First, for our personal lives, I see this Lent as a time to focus on how we can best prepare for -- train for -- the "crown of glory" that St. Paul says is offered to all of us. Lent is a time for us to work hard for that crown. As St. John Chrysotam encourages us: "We shall work hard during the short time we have on earth and someday we shall wear the incorruptible, immortal crown."
For our Diocese, I hope this Lent will be a time that brings us to a greater solidarity with those who suffer. I am scheduling three opportunities during Lent for us to reflect on and dialogue together about realities in our Diocese that call us to see with the eyes of Christ.
I have scheduled three activities for the Diocese this Lent, knowing that our parishes are planning a number of opportunities for spiritual growth during these 40 days.
On Thursday, March 9, I invite all to join me at 7 p.m. in Gramer Hall at Sts. Peter and Paul Parish, located at Campbell across from University Medical Center, to reflect together on the first Encyclical Letter of Benedict XVI, Deus Caritas Est.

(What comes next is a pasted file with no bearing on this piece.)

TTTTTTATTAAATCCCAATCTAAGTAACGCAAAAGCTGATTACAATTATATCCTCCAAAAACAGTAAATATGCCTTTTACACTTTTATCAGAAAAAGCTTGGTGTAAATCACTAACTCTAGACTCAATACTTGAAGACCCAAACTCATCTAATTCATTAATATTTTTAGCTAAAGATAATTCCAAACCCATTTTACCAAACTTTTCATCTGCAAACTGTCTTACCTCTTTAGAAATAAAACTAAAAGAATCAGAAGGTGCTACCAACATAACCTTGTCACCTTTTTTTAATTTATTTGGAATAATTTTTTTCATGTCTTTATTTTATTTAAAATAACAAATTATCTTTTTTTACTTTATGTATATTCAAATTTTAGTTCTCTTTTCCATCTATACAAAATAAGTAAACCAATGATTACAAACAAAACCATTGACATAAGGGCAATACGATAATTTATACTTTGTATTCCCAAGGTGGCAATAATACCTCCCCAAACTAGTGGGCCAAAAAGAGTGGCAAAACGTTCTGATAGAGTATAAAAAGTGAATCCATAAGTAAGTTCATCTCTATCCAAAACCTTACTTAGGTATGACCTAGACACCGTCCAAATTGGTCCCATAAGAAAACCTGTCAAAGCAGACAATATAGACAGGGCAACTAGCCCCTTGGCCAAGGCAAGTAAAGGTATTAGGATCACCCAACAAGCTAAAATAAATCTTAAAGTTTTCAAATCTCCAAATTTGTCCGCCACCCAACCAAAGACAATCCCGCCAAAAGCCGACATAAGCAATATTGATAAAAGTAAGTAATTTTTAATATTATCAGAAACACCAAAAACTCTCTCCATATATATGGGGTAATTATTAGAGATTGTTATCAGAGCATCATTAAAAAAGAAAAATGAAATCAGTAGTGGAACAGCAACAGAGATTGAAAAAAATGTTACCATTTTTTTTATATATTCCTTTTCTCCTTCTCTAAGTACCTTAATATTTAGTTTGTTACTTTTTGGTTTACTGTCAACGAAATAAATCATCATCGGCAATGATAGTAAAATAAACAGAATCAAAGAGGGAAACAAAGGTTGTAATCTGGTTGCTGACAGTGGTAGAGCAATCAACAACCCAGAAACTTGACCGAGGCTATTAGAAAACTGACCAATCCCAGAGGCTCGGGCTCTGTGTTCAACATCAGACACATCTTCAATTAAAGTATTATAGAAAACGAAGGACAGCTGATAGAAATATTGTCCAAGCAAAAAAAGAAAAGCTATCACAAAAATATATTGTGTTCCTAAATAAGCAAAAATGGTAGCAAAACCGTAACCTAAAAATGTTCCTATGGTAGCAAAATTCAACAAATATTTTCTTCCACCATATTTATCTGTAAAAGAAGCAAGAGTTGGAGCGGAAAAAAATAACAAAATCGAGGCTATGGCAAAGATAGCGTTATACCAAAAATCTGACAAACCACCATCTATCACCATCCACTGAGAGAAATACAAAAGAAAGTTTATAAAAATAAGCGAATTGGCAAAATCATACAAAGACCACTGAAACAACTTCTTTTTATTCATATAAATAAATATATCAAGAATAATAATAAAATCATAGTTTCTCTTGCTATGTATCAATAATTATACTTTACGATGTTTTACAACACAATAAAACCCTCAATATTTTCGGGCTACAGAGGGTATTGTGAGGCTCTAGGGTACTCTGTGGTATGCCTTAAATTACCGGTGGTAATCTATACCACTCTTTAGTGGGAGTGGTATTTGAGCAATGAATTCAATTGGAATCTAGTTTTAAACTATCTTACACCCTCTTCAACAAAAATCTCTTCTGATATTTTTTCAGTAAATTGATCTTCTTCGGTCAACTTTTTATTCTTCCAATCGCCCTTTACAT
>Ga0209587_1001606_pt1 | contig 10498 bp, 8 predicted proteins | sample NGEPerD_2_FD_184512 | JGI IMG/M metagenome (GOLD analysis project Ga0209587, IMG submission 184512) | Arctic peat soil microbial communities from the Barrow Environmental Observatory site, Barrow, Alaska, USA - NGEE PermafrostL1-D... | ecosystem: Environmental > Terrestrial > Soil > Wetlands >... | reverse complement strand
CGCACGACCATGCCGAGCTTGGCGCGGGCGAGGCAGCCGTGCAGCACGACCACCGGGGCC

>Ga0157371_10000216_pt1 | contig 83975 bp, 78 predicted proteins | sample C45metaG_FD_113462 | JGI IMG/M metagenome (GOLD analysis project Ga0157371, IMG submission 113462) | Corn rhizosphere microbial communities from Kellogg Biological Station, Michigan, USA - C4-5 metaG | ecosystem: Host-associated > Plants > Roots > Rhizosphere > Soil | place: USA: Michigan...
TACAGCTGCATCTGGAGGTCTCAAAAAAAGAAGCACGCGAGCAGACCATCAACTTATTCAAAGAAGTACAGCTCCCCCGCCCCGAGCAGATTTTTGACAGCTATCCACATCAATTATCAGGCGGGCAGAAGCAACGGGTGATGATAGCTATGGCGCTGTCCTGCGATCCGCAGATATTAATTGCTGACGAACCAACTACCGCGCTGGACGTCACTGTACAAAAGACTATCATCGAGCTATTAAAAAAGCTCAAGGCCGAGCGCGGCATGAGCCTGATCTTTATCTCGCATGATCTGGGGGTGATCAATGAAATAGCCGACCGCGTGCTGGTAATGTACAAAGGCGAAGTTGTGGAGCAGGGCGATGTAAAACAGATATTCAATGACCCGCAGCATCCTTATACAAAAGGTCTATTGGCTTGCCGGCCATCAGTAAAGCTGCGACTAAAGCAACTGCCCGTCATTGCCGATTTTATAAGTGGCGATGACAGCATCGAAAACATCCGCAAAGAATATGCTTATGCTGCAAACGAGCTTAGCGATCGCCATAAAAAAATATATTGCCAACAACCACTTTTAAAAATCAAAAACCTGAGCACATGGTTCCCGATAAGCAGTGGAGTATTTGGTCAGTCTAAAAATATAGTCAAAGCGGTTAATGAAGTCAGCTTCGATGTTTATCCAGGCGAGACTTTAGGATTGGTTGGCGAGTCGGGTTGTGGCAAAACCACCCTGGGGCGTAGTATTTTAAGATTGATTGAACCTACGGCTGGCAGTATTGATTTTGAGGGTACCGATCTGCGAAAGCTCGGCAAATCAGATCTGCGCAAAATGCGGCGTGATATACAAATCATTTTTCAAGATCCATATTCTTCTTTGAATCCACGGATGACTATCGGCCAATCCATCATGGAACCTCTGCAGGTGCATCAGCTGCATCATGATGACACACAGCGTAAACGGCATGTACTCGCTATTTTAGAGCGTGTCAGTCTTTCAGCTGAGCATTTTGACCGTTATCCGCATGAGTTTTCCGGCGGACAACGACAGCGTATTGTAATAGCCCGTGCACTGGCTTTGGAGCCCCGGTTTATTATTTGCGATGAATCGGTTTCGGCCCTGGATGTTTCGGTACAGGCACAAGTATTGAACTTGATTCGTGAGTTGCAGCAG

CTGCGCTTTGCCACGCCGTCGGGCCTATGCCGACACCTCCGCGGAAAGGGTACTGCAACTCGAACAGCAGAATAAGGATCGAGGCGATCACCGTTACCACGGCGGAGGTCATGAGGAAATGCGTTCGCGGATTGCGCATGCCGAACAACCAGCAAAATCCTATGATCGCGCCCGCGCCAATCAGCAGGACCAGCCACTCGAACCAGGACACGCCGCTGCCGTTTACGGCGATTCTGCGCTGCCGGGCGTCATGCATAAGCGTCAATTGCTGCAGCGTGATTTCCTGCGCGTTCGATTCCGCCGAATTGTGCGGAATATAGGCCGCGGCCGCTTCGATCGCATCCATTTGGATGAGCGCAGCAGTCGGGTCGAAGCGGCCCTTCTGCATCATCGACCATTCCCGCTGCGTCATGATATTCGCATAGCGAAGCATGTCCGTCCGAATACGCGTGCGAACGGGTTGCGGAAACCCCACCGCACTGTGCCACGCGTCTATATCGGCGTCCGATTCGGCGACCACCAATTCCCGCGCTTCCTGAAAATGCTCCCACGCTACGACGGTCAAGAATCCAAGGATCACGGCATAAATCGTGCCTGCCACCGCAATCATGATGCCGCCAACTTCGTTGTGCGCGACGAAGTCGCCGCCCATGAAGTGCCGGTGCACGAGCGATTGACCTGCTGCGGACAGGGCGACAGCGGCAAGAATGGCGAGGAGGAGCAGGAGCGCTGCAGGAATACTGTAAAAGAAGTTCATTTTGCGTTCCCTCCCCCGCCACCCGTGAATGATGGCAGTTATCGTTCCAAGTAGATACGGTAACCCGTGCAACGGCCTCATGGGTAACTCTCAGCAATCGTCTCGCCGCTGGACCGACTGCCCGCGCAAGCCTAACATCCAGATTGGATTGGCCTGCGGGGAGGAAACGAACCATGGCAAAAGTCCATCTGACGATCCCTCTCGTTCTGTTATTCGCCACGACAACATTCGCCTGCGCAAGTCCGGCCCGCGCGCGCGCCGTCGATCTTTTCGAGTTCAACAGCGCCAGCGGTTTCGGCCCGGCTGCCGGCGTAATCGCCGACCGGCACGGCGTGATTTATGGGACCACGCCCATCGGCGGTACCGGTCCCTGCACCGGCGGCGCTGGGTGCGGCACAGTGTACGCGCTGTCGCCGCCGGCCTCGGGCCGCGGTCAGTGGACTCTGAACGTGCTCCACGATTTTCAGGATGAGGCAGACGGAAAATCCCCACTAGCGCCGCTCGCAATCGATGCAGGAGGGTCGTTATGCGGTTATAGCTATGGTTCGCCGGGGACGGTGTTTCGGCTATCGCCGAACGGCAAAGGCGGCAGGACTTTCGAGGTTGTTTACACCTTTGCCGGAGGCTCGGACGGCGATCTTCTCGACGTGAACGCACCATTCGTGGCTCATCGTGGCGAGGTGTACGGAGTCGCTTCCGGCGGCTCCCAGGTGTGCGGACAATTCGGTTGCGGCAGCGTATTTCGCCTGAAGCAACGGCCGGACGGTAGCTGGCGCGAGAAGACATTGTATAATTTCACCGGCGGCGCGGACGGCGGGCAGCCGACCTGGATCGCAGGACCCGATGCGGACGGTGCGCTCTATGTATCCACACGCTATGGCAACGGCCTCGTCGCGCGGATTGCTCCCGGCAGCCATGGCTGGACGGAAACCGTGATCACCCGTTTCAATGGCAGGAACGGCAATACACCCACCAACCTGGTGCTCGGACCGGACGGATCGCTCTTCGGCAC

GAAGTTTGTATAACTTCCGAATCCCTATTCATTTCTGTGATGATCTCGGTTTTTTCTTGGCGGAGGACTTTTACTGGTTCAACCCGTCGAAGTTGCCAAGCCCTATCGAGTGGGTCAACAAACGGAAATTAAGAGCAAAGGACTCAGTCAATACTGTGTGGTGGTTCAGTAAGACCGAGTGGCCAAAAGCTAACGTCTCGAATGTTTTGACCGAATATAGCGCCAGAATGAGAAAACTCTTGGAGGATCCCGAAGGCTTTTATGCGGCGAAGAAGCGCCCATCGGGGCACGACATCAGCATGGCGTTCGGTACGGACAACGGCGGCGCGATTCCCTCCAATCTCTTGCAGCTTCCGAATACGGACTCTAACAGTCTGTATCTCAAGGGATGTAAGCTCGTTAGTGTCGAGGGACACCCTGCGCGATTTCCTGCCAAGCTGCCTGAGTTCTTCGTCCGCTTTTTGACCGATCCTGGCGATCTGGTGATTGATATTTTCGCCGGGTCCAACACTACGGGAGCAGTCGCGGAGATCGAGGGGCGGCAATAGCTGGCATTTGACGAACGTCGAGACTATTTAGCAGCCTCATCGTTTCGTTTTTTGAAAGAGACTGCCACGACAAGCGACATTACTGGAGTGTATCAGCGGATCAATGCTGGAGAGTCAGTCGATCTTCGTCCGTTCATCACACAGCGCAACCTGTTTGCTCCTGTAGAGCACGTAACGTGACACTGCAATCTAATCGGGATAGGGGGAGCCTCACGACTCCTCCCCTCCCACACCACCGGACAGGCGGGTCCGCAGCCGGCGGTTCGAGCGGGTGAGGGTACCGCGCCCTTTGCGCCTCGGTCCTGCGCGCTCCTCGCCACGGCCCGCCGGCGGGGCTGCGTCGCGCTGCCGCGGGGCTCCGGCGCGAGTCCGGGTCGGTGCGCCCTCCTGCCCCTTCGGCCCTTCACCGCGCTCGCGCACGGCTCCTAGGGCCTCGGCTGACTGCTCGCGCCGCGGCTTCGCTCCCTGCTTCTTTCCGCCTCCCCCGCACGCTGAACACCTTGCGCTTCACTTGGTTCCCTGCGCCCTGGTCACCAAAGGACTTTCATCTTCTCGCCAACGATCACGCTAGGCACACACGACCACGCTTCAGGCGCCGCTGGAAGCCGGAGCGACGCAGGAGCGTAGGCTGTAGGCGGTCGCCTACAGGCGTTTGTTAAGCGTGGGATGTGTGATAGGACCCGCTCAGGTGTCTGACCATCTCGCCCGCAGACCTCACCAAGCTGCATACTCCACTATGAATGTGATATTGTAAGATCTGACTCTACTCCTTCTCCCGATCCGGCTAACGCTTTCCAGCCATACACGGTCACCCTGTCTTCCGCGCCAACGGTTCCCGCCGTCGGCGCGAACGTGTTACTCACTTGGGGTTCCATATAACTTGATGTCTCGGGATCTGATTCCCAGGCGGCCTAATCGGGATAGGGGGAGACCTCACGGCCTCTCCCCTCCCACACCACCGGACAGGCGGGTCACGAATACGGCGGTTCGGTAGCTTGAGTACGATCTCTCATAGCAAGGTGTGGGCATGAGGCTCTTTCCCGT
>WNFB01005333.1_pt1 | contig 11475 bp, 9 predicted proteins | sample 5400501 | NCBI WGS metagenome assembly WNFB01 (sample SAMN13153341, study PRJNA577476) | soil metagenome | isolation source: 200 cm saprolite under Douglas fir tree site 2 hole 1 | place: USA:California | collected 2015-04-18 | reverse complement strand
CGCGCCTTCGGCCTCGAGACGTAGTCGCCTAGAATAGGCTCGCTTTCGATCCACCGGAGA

On Friday, March 24, we will gather again at Gramer Hall at 7 p.m. to reflect on the Arizona Bishops' Pastoral Letter on Immigration, You Welcomed Me.
These evenings are open to all and will consist of a presentation followed by discussion and questions.
On Saturday, March 25, I invite young adults (18-35) to join me in a service project beginning 8 a.m. at the Catholic Worker Casa Maria Center to help clean up the damage caused by a recent fire. We will work together, pray together and do what we can for others.